Alton Telegraph from Alton, Illinois on January 11, 1900 · Page 12
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Alton Telegraph from Alton, Illinois · Page 12

Alton, Illinois
Issue Date:
Thursday, January 11, 1900
Page 12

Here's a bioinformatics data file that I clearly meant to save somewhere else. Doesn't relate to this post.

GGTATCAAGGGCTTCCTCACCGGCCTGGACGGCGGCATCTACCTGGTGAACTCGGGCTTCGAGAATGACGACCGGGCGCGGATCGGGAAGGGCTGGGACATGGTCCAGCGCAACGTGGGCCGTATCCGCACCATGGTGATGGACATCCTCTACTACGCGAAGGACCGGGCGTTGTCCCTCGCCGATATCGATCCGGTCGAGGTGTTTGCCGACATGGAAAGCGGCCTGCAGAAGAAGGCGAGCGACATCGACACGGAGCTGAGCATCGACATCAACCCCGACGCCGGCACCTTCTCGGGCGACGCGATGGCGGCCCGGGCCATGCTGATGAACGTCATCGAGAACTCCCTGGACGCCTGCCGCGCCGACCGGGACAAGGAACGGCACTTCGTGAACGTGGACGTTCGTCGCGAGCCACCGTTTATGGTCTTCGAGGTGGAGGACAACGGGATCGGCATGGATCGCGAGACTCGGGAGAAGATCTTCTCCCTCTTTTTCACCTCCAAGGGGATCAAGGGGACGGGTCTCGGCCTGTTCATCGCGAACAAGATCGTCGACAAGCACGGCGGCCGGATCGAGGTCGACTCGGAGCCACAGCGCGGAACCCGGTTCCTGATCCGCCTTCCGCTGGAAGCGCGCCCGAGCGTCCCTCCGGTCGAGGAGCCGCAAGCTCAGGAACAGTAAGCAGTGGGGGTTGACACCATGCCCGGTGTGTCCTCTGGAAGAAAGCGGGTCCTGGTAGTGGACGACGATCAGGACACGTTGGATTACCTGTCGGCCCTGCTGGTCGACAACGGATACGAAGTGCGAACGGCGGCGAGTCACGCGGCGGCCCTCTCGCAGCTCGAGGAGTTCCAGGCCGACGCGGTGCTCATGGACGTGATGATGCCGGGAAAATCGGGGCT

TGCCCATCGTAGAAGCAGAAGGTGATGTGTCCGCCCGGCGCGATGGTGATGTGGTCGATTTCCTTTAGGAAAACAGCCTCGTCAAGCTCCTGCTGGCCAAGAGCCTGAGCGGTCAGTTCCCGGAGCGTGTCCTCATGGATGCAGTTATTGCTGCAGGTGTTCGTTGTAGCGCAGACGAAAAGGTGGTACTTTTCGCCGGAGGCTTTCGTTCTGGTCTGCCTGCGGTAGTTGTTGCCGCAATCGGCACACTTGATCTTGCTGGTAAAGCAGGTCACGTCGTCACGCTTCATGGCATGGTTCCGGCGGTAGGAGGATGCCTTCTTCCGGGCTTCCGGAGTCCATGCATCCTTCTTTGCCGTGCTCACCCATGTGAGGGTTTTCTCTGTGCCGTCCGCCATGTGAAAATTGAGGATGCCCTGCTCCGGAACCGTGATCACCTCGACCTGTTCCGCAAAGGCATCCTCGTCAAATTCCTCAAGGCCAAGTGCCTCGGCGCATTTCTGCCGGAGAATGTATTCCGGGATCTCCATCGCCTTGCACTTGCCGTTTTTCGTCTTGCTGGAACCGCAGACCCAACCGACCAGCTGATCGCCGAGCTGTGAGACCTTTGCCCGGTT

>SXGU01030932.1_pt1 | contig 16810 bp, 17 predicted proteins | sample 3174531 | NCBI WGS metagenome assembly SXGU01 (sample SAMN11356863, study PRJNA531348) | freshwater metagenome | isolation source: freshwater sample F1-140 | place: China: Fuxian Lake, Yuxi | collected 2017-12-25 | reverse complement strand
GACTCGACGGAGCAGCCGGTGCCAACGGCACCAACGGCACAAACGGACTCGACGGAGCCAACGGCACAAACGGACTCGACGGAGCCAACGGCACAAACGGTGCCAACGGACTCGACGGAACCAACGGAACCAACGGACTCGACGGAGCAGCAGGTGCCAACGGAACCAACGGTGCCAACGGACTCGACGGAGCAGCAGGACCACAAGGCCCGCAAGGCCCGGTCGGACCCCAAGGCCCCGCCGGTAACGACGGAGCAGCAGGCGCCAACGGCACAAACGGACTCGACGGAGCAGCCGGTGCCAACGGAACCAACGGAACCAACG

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'<>r t ' ALTON WEEKLY TELMrKAPB, *TAK. 11, 1000, Attack on Ladysmith Repulsed by the British. POSITIONS 1AKKX AM) RETAKEN. Hi • linen I'nxlii-il HIP Allnrit wltli C.i-ont (.•iiiirnw mill ICm-rtfi --ll"ri"i Tiimi'il Out uf Ono J'lncc In tin- Hrllltti riislUiiii ill th« 1'olnt ol tin- Hii.vonrl —Hii«r)i I'lnnlly Kr|iulHi'i! l-:\i'i-.vwliri'i' with Ili-nvy Loss — firnrnil Fi-cni-ir* Suffolk* lllnfcnK-i'il. London, .Ian. !).—A minor Is current In the city that (Jeneral Httller hns crossed the TiiKchi river, cai>lnred twelve nuns and Is now marching on London. .Ian. !).—The war olllee has just pnhlished the following dispatch from General Bnller: "Frerc Camp, Natal, Jan. 8.—The following Is from White, dated 2 p. in. yesterday: 'An attack wax commenced on my position lint was chiefly ngnliist Caesar's ennip and WIIKOII hill. The GEKKUAL Sin GEORGE BTUAKT WHITE. enemy was In great strength and has pushed the attack with greatest courage and energy. Some of the on- trenchments on Wagon hill were three times taken ^iy the enemy and re-taken liy vis. The attack continued until ":.'!() 1' ni. At Point of tlie Hiiyiinrt. "'One point In our position was occupied by the enemy the whole day. Hut at dusk, In a very heavy rain. storm, they were turned out of this position at the. point of the Imyouet, in a most galhint manner, by the Devons. led by Colonel Park. Colonel Ian Hamilton commanded on \Vngon hill, and rendered valuahleservlce. The troops luive had a very trying time nnd have behaved excellently. They •we elated nt the service they have rendered the <|iieen. The enemy were repulsed everywhere with very heavy loss, greatly exceeding that on my side", which will lie reported as soon as the lists are completed..' " SllIl'lllllH 1>1»K1'II <!<"'' Telegrams from Uenslmrg say seven <-,Hlccrs jind thirty men of the Suffolk* were killed and that, about, tifty were captured. (Jeneral French's announcement that the Essex regiment has been sent to replace the Sufl'olks is more hitter to the hitter's friends •than the list of casualties, as the only in- feronce dedtifiblc from this fact Is that the Suffolk*! disgraced themselves nnd their Hag by bolting and leaving a few of their more staunch comrades to till the Pretoria jails. Lord I,e La Warr, In a graphic description of the battle of Magersfon- teiu, rni.vs: "It is useless to disguise that a large percentage of the troops are losing heart for a campaign comprised of n .succession of frontal attacks on an Invisible foe, securely entrenched and unreaehable. Our men fought admirably but they were asked to perform miracles. Don't blame them and don't bin me the gallant general, who was the first victim of the terrible disaster which overcame the Highland brigade. \VUIII>|III))I-'N I.imt Wtmls. "They marched in quarter column to their doom, (ieneral AVnnchop'* last words: 'For Ood's sake, men, do not blame me for this,' will gladden the hearts of his n'ninlicrlcsN friends. There was no accord between l!ene.ral Melh- tien and Ceneral Wauchope In regtfrd to the best method of attack. Ceneral Methuen's plan prevailed, and the mistake lost TOO men." Ill M.KIl'S IIKI-'KAT KXI'I.AINKU. Iliittln II-' -« Which \Vi-rr Drawn I> TV •«• Nut ('niuplflfil. London, .inn. !l.—The llrst account giving any adequate explanation of Ceneral Huller's defeat at the Tngcla river conies by mall from Hcnnett- Hurlelgh, The I tally Telegraph's correspondent. It appears that the battle ordei-K, drawn up by General Clorv, provided for the effective support of the artillery by Hart's, Harton's aud Dliudoimld'H hrlKiidcK. These were never completed. Uencral Hart missed his way, Lord Uundiimild failed to Mipfiort and (ieneral Harion got part of his forces In an untenable position. Colonel Long, with the artillery, out- pused the escort of the guns, an'd they were lost, Urielly that seems to be the Mory of the Tugela river. Hut through graphic columns, there continually recurs die discovery of the unexpected t-ntrcnclimenls and awful fusllades from hidden Boers and gallantry such ax has seldom marked British battlefields. After describing how the British force began their advance at daylight nud how the Moors left them absolutely unmolested, the corerspundeni says-. "At tl:-0 there suddenly burst an a\v fill crush «f Boer musketry upon tin, batteries anil advancing infantry, Tim rattle of the Mansers swelled and wan maintained as niu- continuous rmu'. From tin- buildings and lines uf trenches Mouth of tin- river and from the river bank itself the Boers tired ai our gunner* find f<iolineii, and OMJII <|ic irenchcH on the northern side <>i die Tugela rlvi-r and from Fort Wylie and elsewhere they sent out a hiirr'icaue uf It.-nden hall and the bullets v'enomonslv vnlmid upon tlie grouiiil 111 nil ilircc- ttoiid." (..llll •!•(. .Sllill till- (,,,l,. ( .. l.nlidoli, Jan. :». .\ |ir.\;iit ni' ihe Iriisli rllles, who fnughl ;il Sun-mlii rg, In a h-ttiM 1 In IIIN home, says tliai when (jciici'dl (iill.'iciv MHV the pii.-iiiuii llie jtuldi- had led tin- tnuips into |ji« shot the i.-iilde dead willi \t\^ o\vn icvulM. 1 !'. IN CAVITE, Font Ainrrlran* Are Klll«-tt nnd the Eni-iny Suffer* Mi-nvll.v, Manila, .fan. )>.—The campaign against the Insurgents who have been massing in the province of Cavlte during tin- last few weeks has been opened by (Soneral Bates In decisive fashion, and n severe blow has been Inflicted fin the rebels nut without serious loss to the American troops, however. I'l'cliiiiliiaryI'cciiiiiidiss.'inccs have been made by Colonel P.irklilmer with a battalion of the Twenty-eighth volunteers and one gun at Novaleta. by Major Ta.irgnrt with f\vo battalions of tl:e same regiment, at Perec, das Marina*, and a detachment of the 1-Vnirlh Infantry south of Imus. The American forces under Colonel Blrkhimer was strongly opposed by the rebels, who were attacked in it strongly fortified position. Sixty-live of tlie Insurgents were killed in their trenches ami forty were; wounded. The Americans lost three killed, Including a lieutenant. ' Twenty were wounded. Thlrty-tive rifles were captured. General Schwail's command, which Is now at Blnang. also had an engagement with the Filipinos. In which nine of the enemy were killed and twenty-six raptured. The American losses in the tight were one killed and eleven wounded. (Jeneral Schwan has been working to the southeast, near Santa Kosn, along the Laguna de Bny. Lieutenant (illlmore of the cruiser Yorktown, who was captured by the insurgents ncnr Haler 'iiuiny months ago. arrived here by boat from Yigau, and at once came ashore to visit his sister, who has been in Manila for some time. He was attired in a Spanish uniform when he landed. Naval officers are rejoiced at the escape of Lieutenant (illlmore. During most of the time he was in the hands of the rebels he was treated very harshly, and ho is thin and weak. IOWA LEGISLATURE MEETS. Dr. 1). II. llnwcii, n <ieur Mini, Ix Klertvil S|iruki>r. DCS Moines. In.. Jan. !).—Dr. 1). II, Boweu of Alhimnkee county was nominated for speaker by the Republican house caucus, receiving 43 votes to 38 votes for W. L. Eaton. Boweu was the candidate of the John II. Gear forces in the pending senatorial contest and his nomination for speaker ensures the re-election of (icar to the United States senate. The friends of A. B. Cummins, the other candidate for senator, concede ({ear's inajfority of the Republicans in the senate, so that the, result on speiikership in the house caucus determines the senator- ship. The twenty-eighth general assembly of Iowa convened at noon. I)r. 1). II. Howen was selected speaker of the house. In the as.somblying of the legislature there was keen Interest manifested in the selection of n United States senator to succeed Senator (iear. The only contestants were Senator (Jear of Burlington and A. B. Cummins of Dos Molnes. Monday Mr. Cummins withdrew ills name, leaving the Held clear for Senator ('.car to succed himself. GOVERNOR NASH INAUGURATED. I'urnilo In Which Military, Clvlir niitl I'o- lltli'Hl Oi-^unl/.utioiiM I'artlt-tpitUMl. "* Columbus. O., .lun. St.—At noon, In (lie rotmulii of the slate eapitol, Hon. (ieorge K. Nash was Inaugurated gov- rnor of Ohio, succeeding Asa S. Hush- ncli. The oath of otlice was adminis- tcreil liy Chief Justice Shauck of the supreine court, following which Governor Busliuell presented the* new governor with his commission, (iovcrnor .\iifcli tlieli delivered his inaugural address. Lieutenant Governor .lohn A. l.'ald- well of Cincinnati was inaugurated in the senate chamber during the afternoon. .Following the Inauguration ceremonies came a magnificent parade. In which military, civic ;ind political organizations participated. A public reception was held by (lovernor Nash In the senate chamber at night. The governor and ex-Uuvernor Bushnell also attended a "Shanty club" smoker at night given at Ihe (Jreal Southern hotel by tlie newspaper men. Hci-nliK- Miiriiccl tn Ucntli. .New York, .inn. ',). —Miss Jobarma Lynch, 1!8 years old, who IIveil with her brother-in-law, (ieorge Wilson, in it tliret*-room .'iparlment on .Madison street, was burned to death there early in the morning. Aroused by tlie expiu ston of a lamp, which set lire to the place. Miss Lynch had gotten safely out of the apartment, carrying In her arms her ti-year-old nephew. Hut in Ihe mistaken belief that her sister's baby had been left behind she went buck Into the rooms in which the tire was raging. Overcome us «he searched she fell to the floor and was burned to dentil. All other members of the family hail gotten to the roof of the building in .safety. SIstfr .ViiKii»tu'« Ilddy Found. KenoHha, \V1«., Jan. !).—The dead body of Hlster Augustii was found on the hike shore, having been washed ashore then* liy (lie waves of Luke Michigan. Sister Angusia disappeared from Kemper hall on Tuesday last, after attending the annual retreat of the Sisters of St. Mary. Her disappearance was very mysterious. Tlie case IB believed to be one of snh-lde. Sister Augusta's former home was In .St. Louis. Minn Howe (M-IH Vcrillet Cur $.%.OUO, New York, .Ian. U.—Mls« Mary K. Howe has obtained a verdict for $,'1.11110 In the supreme court before Judge Truax in tier action against Mrs. Frances Augusta SUinner. The suit was drought by .Miss Howe for fj;:M,7."i<i fur services rendered by her to Mrs. Skinner as "society couch" as, a companion anil entertainer. Fostoila, <>.. .Ian. !). I'rairle Iiepoi. Mil nil village twelve miles north uf here, was visited by u disastrous lire, emailiim ii lu*>. of from jMnn.uiin H> j\|,~>i>.iuMl. Klcvcn hiislness hiiiises and one duelllnu house were lotiilly de- slmycd :ui.| n iniiiilii>r nl' uthi-r iuilld Ing" more or to.-; M-orclied. C.illna> llji l.len.l II, I,II', Ml. .Si---. Vui'li. !' The dirci'ioi'M uf the i 'lr\ I'liind. I'iiii inmiii, t'lili-aHo ami .St: I.mih. Kailroail i-ompiiny have^de i.-ldre:! it dlvl'li-nd uf I'a perccin. mi Us C'timmiili >-lo( I; for the six inolilbv eui! cd I'i (. .".I, |ia.\.'(bli- March I. WAR VICTIMS Statistical ^Exhibit of the United States Government. TOTAL LOSS OF LIFK WAS 4,,>04. Xi'lirnikn l.ciui* All (lir Otlu-r Mntc*. MllvllIU Tll|Pt.V-TlVI> <T llKF SllllllpPH Kllli-d in Ai'llim —IMirlm; Ihi- \Viir Knur("i>n Volunteer mill I'linr Hruuhif .\rinv, •(•«•« \\ITC Kllli'il In Huttlf--Ni'\v Voik stole <'lmrK<<<! H !(Ii •"> I •' IJpwrl Imi*. \V:lslllll^Uin. ./.'III. !>.~A llllllllllllcl lins JUKI lict'ii l.isui'il by tlio iiil.lntiuit jrciicrnl's otiici- under tlir title of "Stu- tisticiil Kxhiliit ol' Stvciijitli of Volunteer forces Culled into St-rvlw Dni'lni: the \\~nr \vltli Spiiin, with IAISNCS from all Causes." The volunteer force consisted ill' 10,017 otlicers and 2'1;VJ1S en- linted men, a total of i!'-!.'t.l2l(5 wlio were en^!iij;eil in the war. The dentils numbered M8 officers mid ."(..Till men. IMirini; the war fourteen volunteer ollieers and four otlicers of the regular army holding volunteer commissions were killed In action, three died from wounds, lit) from disease and thrw from other enuses. of whom three were suicides. Of the enlisted men 100 were killed in action, sevonty-eitfht others died from wounds received and i!,7UO from disease. There were, further, Kj!) deaths of enlisted men from various causes, ninety-seven of whom dieil from accidents, twenty-one 'were drowned, eleven were suicides and thirty were victims of murder or lioiul- cide. Desertions from the ranks nuni- !>er?d :j,(M.;t>. Total Ynjuntcrr LOBS 1,718. The totiil losses in the volunteer forces were 1.718 officers, Including el>dit dismissed, hesidt's resignations and discharges, and :i0.5KS men. Including 'j;?,;5(i:t discharged for disability by court-martial and by order. In the list of officers killed in action. Kansas and South Dakota lead with a each; Nebraska had two, while no other state had more than one. Of enlisted men killed in action or dyinjj from wounds received in action. Xe- hrnskn lost thirty-two. Kansas thirty and South Dakota twenty-four; New York lost fifteen, while twenty-six of the slates hifd no losses. In the totfil number of enlisted men who died from all causes. -New York leads with 417, Illinois"281. Massachusetts 274, Pennsylvania 2.'5!l, Ohio 225 ami Michigan 20."). Nevada lost but one man. Thirty Men Are Murdered. The losses of men from murder or homicide were three from Alabama, throe from North Carolina, two each from Florida, Kentucky, New York and Virginia, and one each from nine other states, besides seven among the United States volunteers. Of the suicides of enlisted 'men, three each came from Alabama and New York and two each from Florida, Kentucky aud Tennessee. In deaths from disease from enlisted inert New York had HSU out of about 211.0(10 enlisted. Illinois had 274 out of about l.'J.OOO. Massachusetts 2(i, r > out of about 0.800, Ohio 21!) out of less than 14.000. Pennsylvania 210 out of less than 17.000 and Michigan 200 out of less tlnin li.iiOO. In desertions from the ranks New- York is charged with 514. or about 2 1-3 per cent., while North Dakota and the District of Columbia had none and Utah had but one. Tennessee had 240 out of a total of about 0.000, about 4 per cent. One desertion is charged to "general officers anil staff." NTIIIKKK FATALLY SHOT. Shunting AM'riiy In CliirnK<> W'hlrli Mtiy Knil In I), utli. Chicago, .hill. !).—Men employed, on the intercepting sewer on Thirty-ninth street were attacked by a number of strikers early in the morning at \Veut- worlli avenue and Thirty-eighth street, and several sliois were tired. One of the strikers, Roger o'i'.ncn, was fatally wounded. O'Brien and a party of strikers were in ,lerry Lyons' saloon at Thirty-ninth street and Wont worth avenue, and it was their apparent intention to wait there for the tunnel miners, who would be released on the midnignt shift. They knew the miners would visi! the saloon before they went houie.andat 1 o'clock a number of them entered. When they saw the strikers, however, they left and walked up Went worth a venue. O'Brien aud his crowd followed them, and near Thirty-eighth street attacked them. Hevolvers were drawn by. (he workmen and a number of shots were 'tired. O'Brien fell to the pavement, and this had the effect of dispersing the rioters. O'Brien's friends carried him Into a house at asCiii Went worth avenue, and later lie was sent to Mercy hospital. He was wounded In the hip and the physicians said he could not recover. I.'e is .'!;< years old and lives at !i037 A-hland incline. Police officers from !' »• Stock Yiii'ils station arrested four of ! lie strikers. '.' -inl in' MlulilKtiii Iiidlfted Ollln-rs. MiiMtui. Mich., .Ian. II.—None of the state I'tlicern iudlcted by the grand Jury at Lansing Will be tried at tin- present term of court for Ingham county. At the opening session of the term the cases of ex-Adjuiaiil General Marsh, ex-Aiiorney (ieneral Maynard and Assistant Quartermaster Smith wore set f<»r trial for the .March term of court Tin- usual bonds for appearance for trial were respited and the bonds given upon tlu-lr arraignments were continued. Judge Wcist announced that objections and motions In all the grand jury cases will I e heard at I.unship Feb. D. sjiljni ri'i Ki'cl t'nuv In 1'iirl. New York, .Ian. ll. —The British Kteamei' iieoi'glana, which has arrived troni London, rescued at sea on .Ian. ii, Captain Siangn mid crew </f ililny men. arm the captain's wife, two children itii'l a nui'sc of ilie (,'cnmin siciim- !".• Kiln, \vhlch fiiiiiidercil at sea thi- same date while .i;i the voyage lYo:u Perth Amboy fur i Lillfti.v l-l-l'IH h Wlli-Ollp lit Mlllln II,in,ill!,,i. Saiiiu I iiiiihimu. .Ian. ;i. -Tin- French ii'ar.-hlp Ci-cill" has arrived here. The jjoViTniiiohl '>a-; ^ii|i|ire>.-vd a prupo.icil pllbl: • del,1011*11.moil i nii.-ulcri'd by (In- t-'ien.-li • u.iMil in be injurious to Fra.'n'i'. T1;C •-;' ;':iliuii cuiiliiiiic.-t li'.'lll- "JUST DRAGGING AROUND." How many thousands of women understand the sad and pitiful meaning of tlmt simple phrase: " Just dragging around." Wotiien everywhere who feel that they have a work and a mission of womanhood to ac./* coinplish in this world will appreciate instantly the disheartened spirit of Mrs. Mattie Venhans, of Tioga, Hancock County, Illinois. " I had been sick for seven years," she say*; " not in bed, but just dragging myself around. At last I took three bottles of Dr. Plerce's Favorite Prescription and five of Golden Medical Discovery,' and it is impossible to describe in wordi the good these medicines did me. My husband uv* ' Golden Medical Discovery' Is the beat medicine he ever tried for a cough. No pralae I* too high for Dr. Pirrcc's medicines." Another tady, Mrs. R. P. Monfort, of Lebanon, Warren Co., Ohio, says, "I think Dr. Pierce's Golden Medical Discovery the finest medicine on record. I have taken a number of bottles and it is the only medicine that relieved my terrible'headaches." Women who suffer should write to Dr. R. V. Pierce, of Buffalo, N. Y. He will send them the best professional advicv that can be had anywhere in Atnerica and entirely without charge. Neither the ''Golden Medical Discovery" nor the "Favorite Prescription" contains any alcohol to inebriate or create a morbid craving 1 for stimulants. Every woman should own a copy of his splendid book "The Common Sense Medical Adviser." It is the grandest medical hook for popular reading ever written. It contains a fund of knowledge of precious value to women. It has over a thousand- pages elaborately illustrated with engravings and colored plates. The first great edition of more than half-a-million copies was sold at $1.50 each. The profit from this induced Dr. Pierce to carry out his cherished intention of issuing a free edition one copy of which in paper-covers will be sent for the bare cost of mailing, 21 one-cent stamps, or a heavier cloth-hound copy foi 11 stamps. CATARRH LOCAL and CLIMATIC. Nothing but a l"oal remedy or changes of climate will cire CATARRH. The specific la It la quickly Absorbed Gives Kellef al once. Opens and cleanses s* M | n .„—. . _• . ^ the Naeal Passages. COLD «l\r HtAD Allays Inflammation. *•**'•** " IIUAlj/ Heals an * Protpcta th» Membrane Restores the Senses ot Taste and Smell. No-Mercury. No Injurious drug. Regular hlze 600; family size $1.00, at Druggists or by trail. ELYJBROTHERS. 66 Warren st., New York. S Dr. Oic Qle Ointmoutwlll cure bilnn Qleedins? and ItcUii., Pllcs. It absorbs the tumor. 1 the iiuMug at ouce, a»;i us E. poultice, gives Instant r< lief. Dr. Williams InillanPileOic- •• nient is prepared for Piles nnd Ittl log of the private puvts, Bvery box i warranted. By drunni*t», by mail ou n j«lpt of price. 60 cehu and $1.00. WILUAIf Cfl.. P'ooa <,')»»p'»Dd. nhi- BO YEARS' EXPERIENCE MARKS DESIGNS COPYRIGHTS &c. Anyone sending n ulictcl. nnd description nir.j quickly ascertain out opinUin freo whether un Inveritlnn la probably pnterunMe. Communlm- tloiiSBtrictlyeonildentlnl. Handbook on Pntents sent free. Oldest neeiicy forseciirlneputenlfi. Patents taken through Munn & Co. receive special notice, without chnrtre, In the Scientific American. A handsomely Illnstrnred weekly; Largest circulation of any scientific jinirnal. TcrniB, fit a year; four months, tl. Sold by all newsdealers. MUNN &Co. 36lBfo ^-New York Branch OSes. «•» » St.. Washlnnton. D. C. NEW SERVICE VIA SAN ANTONIO, VIA WACO, 8. A, & A. P. AND SOU. PAC., AND TO AUSTIN, VIA ELGIN AND H. AT. C. Through Tourist Sleepers CALIFORNIA, VIA SAN ANTONIO AND SOU. PAC. Quickest and Best Line to MEXICO, "KATY FLYER 1 -TO— — St. Louis, Chicago, Kansas City ALL TRAINS HAVE FREE KATY CHAIR CARS AHD BUFFET SLEEPERS. Jas. Barktr.Gen. Pas?. Age r <t itt. Louis, .Mo. THIS IS THE SEASON. r, When good things to eat are in demand, we can sug- ge>t some of the following- Rest graces of canned Peas, Lima Beans, Corn, String!e«s Beans, Spinach,' B p pts, Pumpkin, Tomatoes, Pineapples, |Peaches, Pears, Graphs Apticcts, ^Cherries', Strawberries and Raspberries, at .1. >1. BAUMAN'S, No. 400 Belli 3 street. Hione 187 Diamonds/ Emeralds, ©pals, Pearls, v> n tv a well s fy Rubies. stock, and atlprices that de Y i.:< exanninaron is solicited. J. H. B©OTH 1 he I eading Jeweler.! —^w CHASE & SANBORN, Importers, THOS GOUOIE Agent for CHASE & SAXHORN'S Importations. No. 26 West Serond st. - - r*.rerhone 89 We are of**ring Special I< c'ucemen's in Overcoats If you buy y-ur from u You W,n positively'save, from $jt to $4. worth saving, is'nt ii? l,\s a habit with us to give "HOST FOR LEAST.' clothing and THE HUB, Shoe Store H. A. WUTZLER, Prop 632 East Second street. J. Bauer & Sons FURNITURE, Undertakers and Entbalmcrs Second street. Opp. City Hall on I The Best is, Aye, the Unapest.'' Avoid Imita lions of and Substitutes for SAPOIJO.